I have this tea on hand for days that feel high stress or for the evenings when winding down for bed. Though, typically if I want this in the evenings I make a warm cup. It tastes comforting and woodsy-sweet, somewhat stronger than the other two on this list.

Per One Cup Of Water
1 tsp Valerian Root
1/2 TBS Chamomile 

  • Steep for 5 minutes or more
  • Strain
  • Cover and refrigerate (or) drink warm
 valerian, self care, sleep, anxiety, herbal tea

Valerian Root is the #1 ingredient in the tea I use for calming and restfulness. Valerian is a common medicinal herb that acts like a sedative for the brain and the nervous system. In the United States it is most commonly used as a sleep aid, while in Europe it’s most commonly used as an alternative treatment to help with restlessness, anxiety, and ever tremors. It seems that Valerian can raise levels of the chemical GABA, which regulates, or reduces activity in the nerve cells calming anxiety. It can also help ease headaches and cramps.

 chamomile, self care, herbal tea, stress

Chamomile is the #2 ingredient in this relaxation tea of mine. I’d venture to guess that Chamomile is the best known tea on this list. Chamomile is made of the chamomile flower and is a mild sedative. Chamomile as a tea has been used as a traditional medicine, to quell anxiety and settle stomachs, for many of thousands of years.
 

 herbal tea, self care, remedy, hibiscus, red raspberry

#3

Red Raspberry Leaf  (for Hormone Regulation and overall wellness)

Red Raspberry Leaf tea is my favorite herbal tea. Don’t be fooled, it does not taste anything like raspberries. I find that it tastes much like black tea, gentle and like fresh, floral earth. It’s a super refreshing iced tea.

1 TBS packed loose leaf for each 8oz of water 

  • Steep for 5 minutes or more
  • Strain
  • Cover and refrigerate (or) drink warm 
 herbal tea

Red Raspberry Leaf is most well known for being recommended for fertility support and for uterine strengthening and wellness during pregnancy. But it has an excellent nutrient profile and has some touted benefits for supporting female health in general.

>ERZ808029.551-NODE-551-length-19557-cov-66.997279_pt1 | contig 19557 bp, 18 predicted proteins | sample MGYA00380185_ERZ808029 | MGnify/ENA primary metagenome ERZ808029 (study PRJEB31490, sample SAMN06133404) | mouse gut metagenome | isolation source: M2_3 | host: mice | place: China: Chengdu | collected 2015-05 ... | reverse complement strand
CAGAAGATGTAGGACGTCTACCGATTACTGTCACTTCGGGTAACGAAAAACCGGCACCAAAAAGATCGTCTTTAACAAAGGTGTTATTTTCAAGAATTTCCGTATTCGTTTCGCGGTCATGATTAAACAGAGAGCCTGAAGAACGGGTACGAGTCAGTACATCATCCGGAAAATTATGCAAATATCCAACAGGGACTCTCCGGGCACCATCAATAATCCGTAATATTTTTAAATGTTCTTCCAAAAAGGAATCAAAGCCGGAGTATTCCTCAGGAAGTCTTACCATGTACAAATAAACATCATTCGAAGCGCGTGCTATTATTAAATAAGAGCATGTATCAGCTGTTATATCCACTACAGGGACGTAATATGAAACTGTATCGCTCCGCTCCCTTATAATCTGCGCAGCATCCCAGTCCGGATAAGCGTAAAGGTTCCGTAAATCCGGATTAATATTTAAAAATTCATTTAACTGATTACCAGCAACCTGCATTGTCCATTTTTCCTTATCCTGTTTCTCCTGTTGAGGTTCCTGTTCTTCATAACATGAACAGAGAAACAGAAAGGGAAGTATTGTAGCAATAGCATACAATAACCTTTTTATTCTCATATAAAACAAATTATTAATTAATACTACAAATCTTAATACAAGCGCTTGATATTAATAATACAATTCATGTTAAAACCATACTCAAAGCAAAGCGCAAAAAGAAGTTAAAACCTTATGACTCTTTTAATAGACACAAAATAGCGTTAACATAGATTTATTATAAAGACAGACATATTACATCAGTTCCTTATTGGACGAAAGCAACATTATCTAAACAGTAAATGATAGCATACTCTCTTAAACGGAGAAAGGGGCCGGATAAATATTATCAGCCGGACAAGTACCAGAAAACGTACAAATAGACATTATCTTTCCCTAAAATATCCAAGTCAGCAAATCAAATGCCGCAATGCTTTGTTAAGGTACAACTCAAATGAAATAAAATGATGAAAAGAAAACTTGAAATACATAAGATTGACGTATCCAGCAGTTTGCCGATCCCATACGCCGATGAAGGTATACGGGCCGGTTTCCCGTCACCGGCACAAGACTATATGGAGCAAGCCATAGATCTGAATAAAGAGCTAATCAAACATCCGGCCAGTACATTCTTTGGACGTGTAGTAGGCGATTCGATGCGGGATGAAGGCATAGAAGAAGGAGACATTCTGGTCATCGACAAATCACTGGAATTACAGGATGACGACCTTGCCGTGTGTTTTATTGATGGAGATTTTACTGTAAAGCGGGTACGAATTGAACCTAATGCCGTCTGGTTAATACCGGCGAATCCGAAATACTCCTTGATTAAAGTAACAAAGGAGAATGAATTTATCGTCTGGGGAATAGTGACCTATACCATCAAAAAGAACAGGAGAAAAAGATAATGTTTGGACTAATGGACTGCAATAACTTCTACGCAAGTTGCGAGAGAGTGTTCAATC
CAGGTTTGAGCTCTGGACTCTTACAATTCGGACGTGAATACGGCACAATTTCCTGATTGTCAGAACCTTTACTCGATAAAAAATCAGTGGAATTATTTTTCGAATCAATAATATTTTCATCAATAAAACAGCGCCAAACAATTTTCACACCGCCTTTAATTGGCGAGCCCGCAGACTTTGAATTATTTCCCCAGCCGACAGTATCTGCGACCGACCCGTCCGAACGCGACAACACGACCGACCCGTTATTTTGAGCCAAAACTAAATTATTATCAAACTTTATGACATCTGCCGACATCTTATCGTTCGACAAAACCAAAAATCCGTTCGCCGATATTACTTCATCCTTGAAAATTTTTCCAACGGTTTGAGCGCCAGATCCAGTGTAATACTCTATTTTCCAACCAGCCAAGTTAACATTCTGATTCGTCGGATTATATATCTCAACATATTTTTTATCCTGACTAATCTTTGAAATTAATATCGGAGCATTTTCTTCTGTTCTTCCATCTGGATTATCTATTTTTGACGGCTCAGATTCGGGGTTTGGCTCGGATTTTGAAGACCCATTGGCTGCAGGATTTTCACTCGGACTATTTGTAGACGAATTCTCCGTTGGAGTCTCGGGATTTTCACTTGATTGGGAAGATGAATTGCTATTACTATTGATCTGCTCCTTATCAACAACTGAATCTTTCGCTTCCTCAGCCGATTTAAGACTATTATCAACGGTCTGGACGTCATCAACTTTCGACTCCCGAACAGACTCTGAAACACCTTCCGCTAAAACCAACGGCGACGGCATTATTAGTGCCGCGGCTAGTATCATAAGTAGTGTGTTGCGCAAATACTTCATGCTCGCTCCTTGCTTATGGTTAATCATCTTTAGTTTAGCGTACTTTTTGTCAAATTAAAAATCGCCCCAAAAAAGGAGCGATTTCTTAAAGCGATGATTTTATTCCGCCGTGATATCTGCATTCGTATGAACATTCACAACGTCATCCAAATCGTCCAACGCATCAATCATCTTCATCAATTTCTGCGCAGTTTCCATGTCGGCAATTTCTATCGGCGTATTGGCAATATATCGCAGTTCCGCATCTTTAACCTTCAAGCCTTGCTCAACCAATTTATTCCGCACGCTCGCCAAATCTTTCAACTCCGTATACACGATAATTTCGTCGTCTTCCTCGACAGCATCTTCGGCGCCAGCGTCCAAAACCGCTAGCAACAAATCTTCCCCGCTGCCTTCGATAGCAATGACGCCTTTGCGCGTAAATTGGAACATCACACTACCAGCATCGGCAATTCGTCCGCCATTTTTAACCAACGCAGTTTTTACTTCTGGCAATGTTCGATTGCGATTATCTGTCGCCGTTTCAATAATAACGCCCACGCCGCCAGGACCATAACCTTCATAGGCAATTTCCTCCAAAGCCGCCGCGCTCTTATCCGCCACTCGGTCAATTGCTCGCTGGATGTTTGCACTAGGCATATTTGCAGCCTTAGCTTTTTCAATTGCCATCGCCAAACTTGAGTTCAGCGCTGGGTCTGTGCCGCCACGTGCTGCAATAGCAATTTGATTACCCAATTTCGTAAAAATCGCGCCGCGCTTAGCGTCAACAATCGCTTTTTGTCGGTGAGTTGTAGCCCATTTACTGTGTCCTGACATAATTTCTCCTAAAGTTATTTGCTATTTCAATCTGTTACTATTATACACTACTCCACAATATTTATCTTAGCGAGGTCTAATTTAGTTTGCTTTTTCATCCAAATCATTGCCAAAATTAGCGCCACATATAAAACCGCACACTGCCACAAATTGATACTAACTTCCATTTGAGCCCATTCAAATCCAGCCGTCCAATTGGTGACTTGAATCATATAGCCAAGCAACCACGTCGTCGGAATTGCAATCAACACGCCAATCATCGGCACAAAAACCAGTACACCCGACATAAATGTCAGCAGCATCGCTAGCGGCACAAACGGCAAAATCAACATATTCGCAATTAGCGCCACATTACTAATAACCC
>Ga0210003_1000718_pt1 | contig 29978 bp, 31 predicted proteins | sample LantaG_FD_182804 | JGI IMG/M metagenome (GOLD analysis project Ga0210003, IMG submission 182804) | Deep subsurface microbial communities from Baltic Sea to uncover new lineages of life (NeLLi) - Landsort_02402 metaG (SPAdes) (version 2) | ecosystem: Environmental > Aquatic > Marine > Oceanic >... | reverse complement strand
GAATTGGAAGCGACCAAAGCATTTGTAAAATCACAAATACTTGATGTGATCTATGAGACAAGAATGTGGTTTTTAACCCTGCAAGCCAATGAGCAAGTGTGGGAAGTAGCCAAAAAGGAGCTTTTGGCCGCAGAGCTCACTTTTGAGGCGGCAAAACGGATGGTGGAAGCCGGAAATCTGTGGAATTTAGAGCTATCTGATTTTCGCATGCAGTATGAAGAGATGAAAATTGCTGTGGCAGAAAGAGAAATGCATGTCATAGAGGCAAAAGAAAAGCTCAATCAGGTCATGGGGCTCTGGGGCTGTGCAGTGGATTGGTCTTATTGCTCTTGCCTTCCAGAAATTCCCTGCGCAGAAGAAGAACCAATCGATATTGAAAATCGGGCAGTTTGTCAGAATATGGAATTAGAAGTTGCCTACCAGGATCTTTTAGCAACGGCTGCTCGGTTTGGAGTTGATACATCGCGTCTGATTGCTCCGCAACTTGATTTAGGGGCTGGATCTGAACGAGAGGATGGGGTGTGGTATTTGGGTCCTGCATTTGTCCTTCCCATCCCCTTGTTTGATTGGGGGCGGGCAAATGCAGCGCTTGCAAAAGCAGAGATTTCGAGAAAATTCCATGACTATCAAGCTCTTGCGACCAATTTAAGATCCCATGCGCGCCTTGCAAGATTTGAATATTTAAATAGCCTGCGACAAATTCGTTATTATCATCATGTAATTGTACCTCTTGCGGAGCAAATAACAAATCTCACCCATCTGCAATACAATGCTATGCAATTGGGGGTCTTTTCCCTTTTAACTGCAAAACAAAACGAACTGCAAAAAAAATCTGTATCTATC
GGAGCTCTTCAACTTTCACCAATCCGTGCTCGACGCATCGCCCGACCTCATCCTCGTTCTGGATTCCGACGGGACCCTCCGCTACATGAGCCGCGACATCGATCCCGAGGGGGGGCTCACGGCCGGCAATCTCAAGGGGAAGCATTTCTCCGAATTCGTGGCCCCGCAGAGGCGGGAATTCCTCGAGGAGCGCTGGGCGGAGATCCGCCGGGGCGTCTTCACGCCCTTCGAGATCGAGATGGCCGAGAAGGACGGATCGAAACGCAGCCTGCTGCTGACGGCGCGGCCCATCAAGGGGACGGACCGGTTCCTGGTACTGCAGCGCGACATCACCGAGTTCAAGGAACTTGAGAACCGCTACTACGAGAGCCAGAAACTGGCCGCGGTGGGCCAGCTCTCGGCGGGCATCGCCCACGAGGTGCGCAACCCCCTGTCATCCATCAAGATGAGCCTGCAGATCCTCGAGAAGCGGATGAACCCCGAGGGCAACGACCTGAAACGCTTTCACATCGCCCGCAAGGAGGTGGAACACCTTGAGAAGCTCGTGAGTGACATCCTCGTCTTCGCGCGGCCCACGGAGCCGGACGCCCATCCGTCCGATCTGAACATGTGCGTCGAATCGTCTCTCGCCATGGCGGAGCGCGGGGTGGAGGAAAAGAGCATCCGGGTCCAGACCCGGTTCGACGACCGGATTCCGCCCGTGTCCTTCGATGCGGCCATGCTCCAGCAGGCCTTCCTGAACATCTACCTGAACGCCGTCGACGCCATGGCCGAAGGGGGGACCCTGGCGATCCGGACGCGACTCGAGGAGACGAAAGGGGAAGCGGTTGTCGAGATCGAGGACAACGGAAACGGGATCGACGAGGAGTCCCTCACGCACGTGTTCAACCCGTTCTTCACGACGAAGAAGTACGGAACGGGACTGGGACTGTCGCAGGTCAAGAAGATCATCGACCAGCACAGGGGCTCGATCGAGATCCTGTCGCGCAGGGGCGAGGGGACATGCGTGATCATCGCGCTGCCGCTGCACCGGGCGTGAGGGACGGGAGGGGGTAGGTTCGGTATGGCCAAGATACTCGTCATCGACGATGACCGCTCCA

Raspberry leaf tea is packed with potassium, iron, magnesium, vitamin B, vitamin E, and a high concentration of vitamin C. Making it ideal for immune support and to aid in your overall wellness. 

There is some evidence that Red Raspberry Leaf promotes balanced hormones and I believe it for myself. I can tell the difference one month to the next depending on whether or not I sip on this most days or not. I see the difference in my emotional steadiness and pms symptoms.

I always have a quart of this in my fridge and finish it every day or two. It’s especially great on a warm afternoon.

 tea, herbal tea, iced tea
 herbal tea, remedy, iced tea, recipe

Remember to compost the loose leaf after you strain it out. It will compost great right in your flower or vegetable garden, if you have one.

Be Sure to get your herbs from a supplier that does not use GMOs. Why? Check your local co-op or even organic section of your big grocery. Or better yet, put a few pots on your balcony or windowsill, or a little plot in your yard, and grow your own! 

If you need to order some then I recommend Mountain Rose Herbs for their high quality, toxic free product.

Vulnerability

Vulnerability

Simple Pleasures

Simple Pleasures